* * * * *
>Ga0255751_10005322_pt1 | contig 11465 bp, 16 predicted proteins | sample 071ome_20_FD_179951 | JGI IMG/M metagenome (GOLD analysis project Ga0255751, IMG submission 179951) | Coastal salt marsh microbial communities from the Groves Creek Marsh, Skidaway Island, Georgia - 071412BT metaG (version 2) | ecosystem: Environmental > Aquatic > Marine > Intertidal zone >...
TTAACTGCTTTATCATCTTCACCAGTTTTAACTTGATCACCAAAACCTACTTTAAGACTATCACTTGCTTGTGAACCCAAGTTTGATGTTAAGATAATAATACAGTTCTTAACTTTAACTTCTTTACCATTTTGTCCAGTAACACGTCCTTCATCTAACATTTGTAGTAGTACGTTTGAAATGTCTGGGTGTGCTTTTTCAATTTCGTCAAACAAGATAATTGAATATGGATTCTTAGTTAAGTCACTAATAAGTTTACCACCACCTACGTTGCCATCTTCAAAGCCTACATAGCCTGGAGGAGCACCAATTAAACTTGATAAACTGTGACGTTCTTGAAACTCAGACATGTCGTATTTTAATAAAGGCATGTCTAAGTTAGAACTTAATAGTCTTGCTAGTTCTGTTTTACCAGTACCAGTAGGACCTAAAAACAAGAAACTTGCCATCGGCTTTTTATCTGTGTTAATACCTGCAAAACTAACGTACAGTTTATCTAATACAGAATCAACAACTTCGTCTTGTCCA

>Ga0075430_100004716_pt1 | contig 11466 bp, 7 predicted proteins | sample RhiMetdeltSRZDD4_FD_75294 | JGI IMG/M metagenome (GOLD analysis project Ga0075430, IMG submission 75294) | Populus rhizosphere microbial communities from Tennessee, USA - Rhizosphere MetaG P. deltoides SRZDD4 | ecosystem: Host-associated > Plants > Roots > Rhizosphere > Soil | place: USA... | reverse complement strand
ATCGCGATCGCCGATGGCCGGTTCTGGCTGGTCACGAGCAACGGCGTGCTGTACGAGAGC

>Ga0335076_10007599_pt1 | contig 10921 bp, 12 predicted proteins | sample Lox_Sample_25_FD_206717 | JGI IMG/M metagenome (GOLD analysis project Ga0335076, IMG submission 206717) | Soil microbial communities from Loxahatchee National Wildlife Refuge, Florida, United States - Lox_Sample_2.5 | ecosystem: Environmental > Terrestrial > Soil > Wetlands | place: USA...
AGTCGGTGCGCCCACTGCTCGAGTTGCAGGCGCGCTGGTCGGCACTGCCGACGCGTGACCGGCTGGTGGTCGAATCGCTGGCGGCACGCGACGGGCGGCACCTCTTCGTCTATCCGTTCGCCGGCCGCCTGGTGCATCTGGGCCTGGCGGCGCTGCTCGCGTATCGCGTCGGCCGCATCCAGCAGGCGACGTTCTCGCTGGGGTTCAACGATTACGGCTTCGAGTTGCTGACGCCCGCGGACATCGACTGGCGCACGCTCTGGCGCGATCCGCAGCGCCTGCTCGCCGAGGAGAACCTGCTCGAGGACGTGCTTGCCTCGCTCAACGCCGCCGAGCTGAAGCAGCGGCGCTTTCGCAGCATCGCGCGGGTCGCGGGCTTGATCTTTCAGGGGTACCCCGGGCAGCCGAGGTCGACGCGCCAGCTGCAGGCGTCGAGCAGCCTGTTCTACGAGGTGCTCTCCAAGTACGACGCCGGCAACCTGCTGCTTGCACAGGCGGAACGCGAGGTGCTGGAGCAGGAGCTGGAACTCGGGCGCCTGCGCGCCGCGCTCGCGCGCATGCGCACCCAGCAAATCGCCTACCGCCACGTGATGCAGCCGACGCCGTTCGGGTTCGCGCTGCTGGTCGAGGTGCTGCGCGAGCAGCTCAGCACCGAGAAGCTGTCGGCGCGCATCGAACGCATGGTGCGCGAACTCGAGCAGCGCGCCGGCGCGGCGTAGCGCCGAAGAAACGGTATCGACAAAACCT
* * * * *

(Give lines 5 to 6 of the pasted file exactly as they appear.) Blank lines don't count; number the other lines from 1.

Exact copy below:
>Ga0335076_10007599_pt1 | contig 10921 bp, 12 predicted proteins | sample Lox_Sample_25_FD_206717 | JGI IMG/M metagenome (GOLD analysis project Ga0335076, IMG submission 206717) | Soil microbial communities from Loxahatchee National Wildlife Refuge, Florida, United States - Lox_Sample_2.5 | ecosystem: Environmental > Terrestrial > Soil > Wetlands | place: USA...
AGTCGGTGCGCCCACTGCTCGAGTTGCAGGCGCGCTGGTCGGCACTGCCGACGCGTGACCGGCTGGTGGTCGAATCGCTGGCGGCACGCGACGGGCGGCACCTCTTCGTCTATCCGTTCGCCGGCCGCCTGGTGCATCTGGGCCTGGCGGCGCTGCTCGCGTATCGCGTCGGCCGCATCCAGCAGGCGACGTTCTCGCTGGGGTTCAACGATTACGGCTTCGAGTTGCTGACGCCCGCGGACATCGACTGGCGCACGCTCTGGCGCGATCCGCAGCGCCTGCTCGCCGAGGAGAACCTGCTCGAGGACGTGCTTGCCTCGCTCAACGCCGCCGAGCTGAAGCAGCGGCGCTTTCGCAGCATCGCGCGGGTCGCGGGCTTGATCTTTCAGGGGTACCCCGGGCAGCCGAGGTCGACGCGCCAGCTGCAGGCGTCGAGCAGCCTGTTCTACGAGGTGCTCTCCAAGTACGACGCCGGCAACCTGCTGCTTGCACAGGCGGAACGCGAGGTGCTGGAGCAGGAGCTGGAACTCGGGCGCCTGCGCGCCGCGCTCGCGCGCATGCGCACCCAGCAAATCGCCTACCGCCACGTGATGCAGCCGACGCCGTTCGGGTTCGCGCTGCTGGTCGAGGTGCTGCGCGAGCAGCTCAGCACCGAGAAGCTGTCGGCGCGCATCGAACGCATGGTGCGCGAACTCGAGCAGCGCGCCGGCGCGGCGTAGCGCCGAAGAAACGGTATCGACAAAACCT